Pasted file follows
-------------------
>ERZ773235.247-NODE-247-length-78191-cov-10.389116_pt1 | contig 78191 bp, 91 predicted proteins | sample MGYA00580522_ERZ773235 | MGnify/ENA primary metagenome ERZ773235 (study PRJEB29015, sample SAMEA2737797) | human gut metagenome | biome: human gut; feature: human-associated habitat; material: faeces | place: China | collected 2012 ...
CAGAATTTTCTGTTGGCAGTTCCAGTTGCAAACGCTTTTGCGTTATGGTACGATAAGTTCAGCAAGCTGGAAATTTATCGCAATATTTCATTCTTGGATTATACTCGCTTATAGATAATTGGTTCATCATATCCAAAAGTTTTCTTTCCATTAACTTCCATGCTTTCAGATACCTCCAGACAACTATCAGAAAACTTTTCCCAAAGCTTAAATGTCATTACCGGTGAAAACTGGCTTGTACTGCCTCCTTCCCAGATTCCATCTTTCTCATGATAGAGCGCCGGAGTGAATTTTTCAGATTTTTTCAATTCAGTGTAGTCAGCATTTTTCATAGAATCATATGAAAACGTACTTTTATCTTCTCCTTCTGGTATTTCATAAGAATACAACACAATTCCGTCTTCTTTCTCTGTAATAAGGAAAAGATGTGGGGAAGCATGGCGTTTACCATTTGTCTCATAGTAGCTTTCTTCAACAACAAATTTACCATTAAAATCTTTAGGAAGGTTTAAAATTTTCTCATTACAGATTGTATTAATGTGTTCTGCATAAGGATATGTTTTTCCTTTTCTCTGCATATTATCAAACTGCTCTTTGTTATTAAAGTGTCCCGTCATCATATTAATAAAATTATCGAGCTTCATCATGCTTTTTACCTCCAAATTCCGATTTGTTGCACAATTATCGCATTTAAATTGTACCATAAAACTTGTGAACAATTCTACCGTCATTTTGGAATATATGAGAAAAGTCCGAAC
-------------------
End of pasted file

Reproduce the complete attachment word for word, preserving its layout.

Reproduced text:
>ERZ773235.247-NODE-247-length-78191-cov-10.389116_pt1 | contig 78191 bp, 91 predicted proteins | sample MGYA00580522_ERZ773235 | MGnify/ENA primary metagenome ERZ773235 (study PRJEB29015, sample SAMEA2737797) | human gut metagenome | biome: human gut; feature: human-associated habitat; material: faeces | place: China | collected 2012 ...
CAGAATTTTCTGTTGGCAGTTCCAGTTGCAAACGCTTTTGCGTTATGGTACGATAAGTTCAGCAAGCTGGAAATTTATCGCAATATTTCATTCTTGGATTATACTCGCTTATAGATAATTGGTTCATCATATCCAAAAGTTTTCTTTCCATTAACTTCCATGCTTTCAGATACCTCCAGACAACTATCAGAAAACTTTTCCCAAAGCTTAAATGTCATTACCGGTGAAAACTGGCTTGTACTGCCTCCTTCCCAGATTCCATCTTTCTCATGATAGAGCGCCGGAGTGAATTTTTCAGATTTTTTCAATTCAGTGTAGTCAGCATTTTTCATAGAATCATATGAAAACGTACTTTTATCTTCTCCTTCTGGTATTTCATAAGAATACAACACAATTCCGTCTTCTTTCTCTGTAATAAGGAAAAGATGTGGGGAAGCATGGCGTTTACCATTTGTCTCATAGTAGCTTTCTTCAACAACAAATTTACCATTAAAATCTTTAGGAAGGTTTAAAATTTTCTCATTACAGATTGTATTAATGTGTTCTGCATAAGGATATGTTTTTCCTTTTCTCTGCATATTATCAAACTGCTCTTTGTTATTAAAGTGTCCCGTCATCATATTAATAAAATTATCGAGCTTCATCATGCTTTTTACCTCCAAATTCCGATTTGTTGCACAATTATCGCATTTAAATTGTACCATAAAACTTGTGAACAATTCTACCGTCATTTTGGAATATATGAGAAAAGTCCGAAC